Japan has produced three-dimensional representational art in several genres from ancient times, including Buddhist and Shinto images, architectural ornamentation, and dolls and display figures, which are all today subsumed in the general category of sculpture, but the concept of the realistic representation of the human form in the tradition of Western sculpture, as art rather than as a religious image, decor, or a toy, only entered Japan at the very end of the nineteenth century, several decades later than the introduction of Western painting. In the early years, ivory display objects, netsuke, and other craft products were produced for export, and sculptural works were sponsored to commemorate famous personages and historical events, but the first Japanese sculptors recognizable as individual artists in the modern sense were Morie Ogiwara(1879-1910) and Kotaro Takamura(1883-1956) both active in the first decades of the twentieth century.
The development of modern sculpture in Japan in the 1920s was by no means a smooth or simple process. The Japanese sculptors who studied under Antoine Bourdelle(1861-1929), disciple of Auguste Rodin(1840-1917), and Aristide Maillol(1861-1944) brought twentieth-century ideas back to Japan. At the same time, numerous changes were occurring in the traditional world of Wood sculpture, and after World War II, currents of abstract art also arrived and Influenced the work of Japanese sculptors.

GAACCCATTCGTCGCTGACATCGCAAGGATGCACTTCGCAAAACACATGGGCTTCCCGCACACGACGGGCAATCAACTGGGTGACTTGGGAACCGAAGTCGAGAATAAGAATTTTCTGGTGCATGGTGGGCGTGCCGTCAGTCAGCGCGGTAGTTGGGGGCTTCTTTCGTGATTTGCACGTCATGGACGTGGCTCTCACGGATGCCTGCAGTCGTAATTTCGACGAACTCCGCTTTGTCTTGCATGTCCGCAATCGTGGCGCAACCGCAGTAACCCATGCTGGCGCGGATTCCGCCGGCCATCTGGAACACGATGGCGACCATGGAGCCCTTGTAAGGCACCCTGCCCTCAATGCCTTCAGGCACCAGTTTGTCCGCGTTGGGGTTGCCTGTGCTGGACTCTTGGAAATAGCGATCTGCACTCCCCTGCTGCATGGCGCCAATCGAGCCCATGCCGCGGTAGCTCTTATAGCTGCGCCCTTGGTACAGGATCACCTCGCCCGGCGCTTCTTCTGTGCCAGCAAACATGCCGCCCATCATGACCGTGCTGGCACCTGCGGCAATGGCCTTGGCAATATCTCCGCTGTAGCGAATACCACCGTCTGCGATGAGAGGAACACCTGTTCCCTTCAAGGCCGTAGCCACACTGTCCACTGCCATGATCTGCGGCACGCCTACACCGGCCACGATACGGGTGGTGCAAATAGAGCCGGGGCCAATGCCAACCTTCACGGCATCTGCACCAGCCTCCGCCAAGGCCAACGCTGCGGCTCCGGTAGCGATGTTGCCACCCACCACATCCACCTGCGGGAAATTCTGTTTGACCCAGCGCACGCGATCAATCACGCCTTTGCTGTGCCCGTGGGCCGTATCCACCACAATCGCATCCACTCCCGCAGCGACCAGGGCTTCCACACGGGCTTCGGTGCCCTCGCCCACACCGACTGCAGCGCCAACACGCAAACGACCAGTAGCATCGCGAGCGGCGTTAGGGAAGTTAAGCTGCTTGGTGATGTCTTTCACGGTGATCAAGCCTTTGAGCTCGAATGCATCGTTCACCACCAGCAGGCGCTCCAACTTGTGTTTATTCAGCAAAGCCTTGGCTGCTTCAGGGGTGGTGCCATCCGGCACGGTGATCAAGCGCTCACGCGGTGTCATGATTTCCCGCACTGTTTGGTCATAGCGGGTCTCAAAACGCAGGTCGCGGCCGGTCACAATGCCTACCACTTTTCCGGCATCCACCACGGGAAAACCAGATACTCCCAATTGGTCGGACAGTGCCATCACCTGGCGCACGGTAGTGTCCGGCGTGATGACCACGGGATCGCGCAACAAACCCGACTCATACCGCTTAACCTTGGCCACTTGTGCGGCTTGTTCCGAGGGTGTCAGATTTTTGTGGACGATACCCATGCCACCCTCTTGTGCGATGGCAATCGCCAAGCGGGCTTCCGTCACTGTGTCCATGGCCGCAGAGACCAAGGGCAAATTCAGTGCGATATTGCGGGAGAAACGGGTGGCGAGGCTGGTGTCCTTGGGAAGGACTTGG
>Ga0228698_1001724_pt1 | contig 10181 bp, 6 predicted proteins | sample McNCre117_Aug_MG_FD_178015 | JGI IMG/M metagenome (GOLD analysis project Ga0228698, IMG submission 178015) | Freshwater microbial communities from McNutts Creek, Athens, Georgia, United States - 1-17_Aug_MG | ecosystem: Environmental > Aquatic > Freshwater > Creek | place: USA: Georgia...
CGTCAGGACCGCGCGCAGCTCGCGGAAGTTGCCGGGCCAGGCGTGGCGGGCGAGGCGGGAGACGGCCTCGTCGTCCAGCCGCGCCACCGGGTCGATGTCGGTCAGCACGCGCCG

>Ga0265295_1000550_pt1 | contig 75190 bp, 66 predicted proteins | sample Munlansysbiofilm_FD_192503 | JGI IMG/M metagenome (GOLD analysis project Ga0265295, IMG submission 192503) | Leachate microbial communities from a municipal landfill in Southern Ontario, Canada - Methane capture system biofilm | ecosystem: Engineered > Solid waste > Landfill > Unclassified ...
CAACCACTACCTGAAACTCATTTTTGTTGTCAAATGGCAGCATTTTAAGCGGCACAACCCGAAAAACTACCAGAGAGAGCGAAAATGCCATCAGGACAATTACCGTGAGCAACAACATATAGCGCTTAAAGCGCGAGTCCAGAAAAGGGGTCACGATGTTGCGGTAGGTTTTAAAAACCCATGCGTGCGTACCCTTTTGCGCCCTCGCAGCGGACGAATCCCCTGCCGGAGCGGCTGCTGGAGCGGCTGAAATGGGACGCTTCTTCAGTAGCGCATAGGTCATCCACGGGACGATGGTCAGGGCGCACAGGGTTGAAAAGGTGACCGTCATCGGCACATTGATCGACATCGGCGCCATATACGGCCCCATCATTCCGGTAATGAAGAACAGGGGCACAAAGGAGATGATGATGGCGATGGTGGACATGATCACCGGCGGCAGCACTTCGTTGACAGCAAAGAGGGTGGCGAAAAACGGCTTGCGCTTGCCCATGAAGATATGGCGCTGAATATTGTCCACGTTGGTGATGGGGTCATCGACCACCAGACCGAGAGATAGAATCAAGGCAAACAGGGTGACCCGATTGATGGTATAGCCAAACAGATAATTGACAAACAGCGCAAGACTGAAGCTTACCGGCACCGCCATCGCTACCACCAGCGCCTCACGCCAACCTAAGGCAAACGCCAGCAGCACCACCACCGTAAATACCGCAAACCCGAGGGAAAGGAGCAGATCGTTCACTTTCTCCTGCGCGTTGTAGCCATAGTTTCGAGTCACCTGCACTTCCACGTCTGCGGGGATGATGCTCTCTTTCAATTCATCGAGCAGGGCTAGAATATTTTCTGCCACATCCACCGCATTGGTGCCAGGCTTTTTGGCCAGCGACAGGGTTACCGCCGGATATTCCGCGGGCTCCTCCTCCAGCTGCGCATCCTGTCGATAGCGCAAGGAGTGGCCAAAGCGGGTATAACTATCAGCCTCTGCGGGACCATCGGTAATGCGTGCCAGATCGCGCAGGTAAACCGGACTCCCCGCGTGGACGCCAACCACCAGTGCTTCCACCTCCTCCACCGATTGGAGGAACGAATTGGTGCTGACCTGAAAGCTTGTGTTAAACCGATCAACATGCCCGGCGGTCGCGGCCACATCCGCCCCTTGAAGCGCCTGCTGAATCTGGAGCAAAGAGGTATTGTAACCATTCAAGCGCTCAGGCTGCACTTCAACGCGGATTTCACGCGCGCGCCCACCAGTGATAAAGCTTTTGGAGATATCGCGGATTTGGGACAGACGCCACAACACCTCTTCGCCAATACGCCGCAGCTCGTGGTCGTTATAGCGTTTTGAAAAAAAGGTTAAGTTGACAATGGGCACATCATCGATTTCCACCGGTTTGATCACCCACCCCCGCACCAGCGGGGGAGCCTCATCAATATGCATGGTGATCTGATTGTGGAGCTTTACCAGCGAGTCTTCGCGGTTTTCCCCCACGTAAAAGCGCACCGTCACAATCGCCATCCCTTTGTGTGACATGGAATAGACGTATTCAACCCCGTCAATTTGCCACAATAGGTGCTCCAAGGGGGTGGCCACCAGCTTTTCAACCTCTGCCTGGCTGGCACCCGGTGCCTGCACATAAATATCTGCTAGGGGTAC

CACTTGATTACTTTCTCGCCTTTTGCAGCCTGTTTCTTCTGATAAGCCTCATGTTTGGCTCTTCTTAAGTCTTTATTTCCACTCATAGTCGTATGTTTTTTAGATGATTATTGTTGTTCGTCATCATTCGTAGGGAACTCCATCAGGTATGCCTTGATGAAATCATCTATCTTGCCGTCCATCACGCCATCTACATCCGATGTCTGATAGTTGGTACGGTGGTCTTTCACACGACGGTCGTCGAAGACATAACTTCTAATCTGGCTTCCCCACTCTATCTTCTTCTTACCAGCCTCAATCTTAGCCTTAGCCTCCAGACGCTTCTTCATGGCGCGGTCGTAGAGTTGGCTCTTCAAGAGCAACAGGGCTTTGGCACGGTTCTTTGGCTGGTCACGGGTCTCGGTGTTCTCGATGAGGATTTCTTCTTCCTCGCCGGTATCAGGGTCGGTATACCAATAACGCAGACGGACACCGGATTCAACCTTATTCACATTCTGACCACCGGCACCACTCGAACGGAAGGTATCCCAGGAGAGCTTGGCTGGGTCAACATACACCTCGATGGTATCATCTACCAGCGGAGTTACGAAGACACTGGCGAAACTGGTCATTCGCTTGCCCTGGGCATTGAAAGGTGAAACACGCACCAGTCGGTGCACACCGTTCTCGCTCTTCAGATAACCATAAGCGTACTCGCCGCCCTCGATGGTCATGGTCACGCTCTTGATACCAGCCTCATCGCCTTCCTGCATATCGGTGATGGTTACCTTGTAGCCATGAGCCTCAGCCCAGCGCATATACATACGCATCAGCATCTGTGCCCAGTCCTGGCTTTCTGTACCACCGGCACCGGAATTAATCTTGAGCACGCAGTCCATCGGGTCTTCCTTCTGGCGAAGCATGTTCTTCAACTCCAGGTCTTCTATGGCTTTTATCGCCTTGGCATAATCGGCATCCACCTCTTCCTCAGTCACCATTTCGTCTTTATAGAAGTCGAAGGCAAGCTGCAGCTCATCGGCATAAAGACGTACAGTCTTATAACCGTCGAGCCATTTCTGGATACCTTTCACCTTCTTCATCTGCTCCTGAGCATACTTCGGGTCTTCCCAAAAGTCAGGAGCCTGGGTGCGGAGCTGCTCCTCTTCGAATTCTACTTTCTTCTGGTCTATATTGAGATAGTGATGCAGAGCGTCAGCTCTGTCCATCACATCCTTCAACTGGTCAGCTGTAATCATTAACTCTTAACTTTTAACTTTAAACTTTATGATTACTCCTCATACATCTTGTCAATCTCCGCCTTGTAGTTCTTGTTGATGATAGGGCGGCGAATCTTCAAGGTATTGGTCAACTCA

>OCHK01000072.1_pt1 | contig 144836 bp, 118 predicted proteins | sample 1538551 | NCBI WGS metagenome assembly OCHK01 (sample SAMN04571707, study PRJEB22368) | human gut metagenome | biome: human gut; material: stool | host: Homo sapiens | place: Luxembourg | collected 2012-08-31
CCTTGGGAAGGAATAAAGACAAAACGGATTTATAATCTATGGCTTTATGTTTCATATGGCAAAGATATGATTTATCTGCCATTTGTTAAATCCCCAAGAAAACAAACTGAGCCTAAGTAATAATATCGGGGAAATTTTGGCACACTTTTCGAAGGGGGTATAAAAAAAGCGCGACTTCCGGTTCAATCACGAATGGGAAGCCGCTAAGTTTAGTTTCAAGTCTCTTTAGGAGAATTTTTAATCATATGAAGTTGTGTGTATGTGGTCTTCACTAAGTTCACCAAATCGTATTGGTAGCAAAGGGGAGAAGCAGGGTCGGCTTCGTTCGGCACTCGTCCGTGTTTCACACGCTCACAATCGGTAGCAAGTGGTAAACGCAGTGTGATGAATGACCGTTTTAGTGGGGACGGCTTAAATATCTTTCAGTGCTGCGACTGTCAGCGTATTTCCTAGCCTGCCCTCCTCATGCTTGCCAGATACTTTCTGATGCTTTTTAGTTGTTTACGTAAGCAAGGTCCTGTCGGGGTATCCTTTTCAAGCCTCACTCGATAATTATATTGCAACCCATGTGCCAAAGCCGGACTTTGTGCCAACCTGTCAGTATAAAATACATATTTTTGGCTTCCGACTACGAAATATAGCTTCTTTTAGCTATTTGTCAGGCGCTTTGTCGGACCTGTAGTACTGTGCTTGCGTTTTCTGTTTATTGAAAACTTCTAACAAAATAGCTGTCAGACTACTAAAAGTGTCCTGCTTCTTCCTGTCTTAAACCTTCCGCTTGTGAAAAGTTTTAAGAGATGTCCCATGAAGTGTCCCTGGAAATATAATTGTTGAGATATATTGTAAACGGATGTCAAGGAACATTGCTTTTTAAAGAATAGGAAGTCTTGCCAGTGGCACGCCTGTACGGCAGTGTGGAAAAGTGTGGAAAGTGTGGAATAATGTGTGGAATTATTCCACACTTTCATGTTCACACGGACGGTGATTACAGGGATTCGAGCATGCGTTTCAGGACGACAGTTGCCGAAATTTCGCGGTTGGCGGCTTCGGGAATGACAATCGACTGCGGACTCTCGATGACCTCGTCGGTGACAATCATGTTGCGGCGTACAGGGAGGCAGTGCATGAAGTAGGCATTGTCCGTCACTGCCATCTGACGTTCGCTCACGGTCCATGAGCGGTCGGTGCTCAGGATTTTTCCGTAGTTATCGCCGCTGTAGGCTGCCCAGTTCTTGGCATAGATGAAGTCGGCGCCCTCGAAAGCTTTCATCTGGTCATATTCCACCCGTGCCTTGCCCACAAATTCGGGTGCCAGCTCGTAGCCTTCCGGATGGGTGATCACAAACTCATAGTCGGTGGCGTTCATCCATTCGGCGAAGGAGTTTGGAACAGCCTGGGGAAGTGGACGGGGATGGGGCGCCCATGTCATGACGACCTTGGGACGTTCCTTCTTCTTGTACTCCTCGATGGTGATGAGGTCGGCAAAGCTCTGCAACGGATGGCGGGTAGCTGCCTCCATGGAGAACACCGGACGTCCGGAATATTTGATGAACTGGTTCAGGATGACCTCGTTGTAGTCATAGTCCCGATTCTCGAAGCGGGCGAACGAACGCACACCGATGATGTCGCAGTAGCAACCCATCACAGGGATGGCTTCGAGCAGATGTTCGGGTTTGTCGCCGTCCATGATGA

The present work is being published in conjunction with the exhibition of the same name, which showcases the development of modern Japanese sculpture from the mid-nineteenth century through the 1960s, in the process examining the meaning of the concept of modernism in Japanese sculpture from various perspectives. To date there have been far fewer attempts to gain an overview of the history of modern sculpture in Japan than, for example, painting, and research on the subject is also unfortunately still insufficient. It is our hope that this exhibition and the accompanying catalogue will stimulate interest in reexamining modern Japanese sculpture and serve as a fortuitous opportunity to introduce the broader public to the abundant pleasures it has to offer.
We would like to thank all who have contributed to and supported both the exhibition and the catalogue.
Saburo Hasegawa, Director, The Miyagi Museum of Art
TakakuniInoue, Director, Mie Prefectural Art Museum
Tetsuo Tsujimura, Director, The National Museum of Modern Art, Tokyo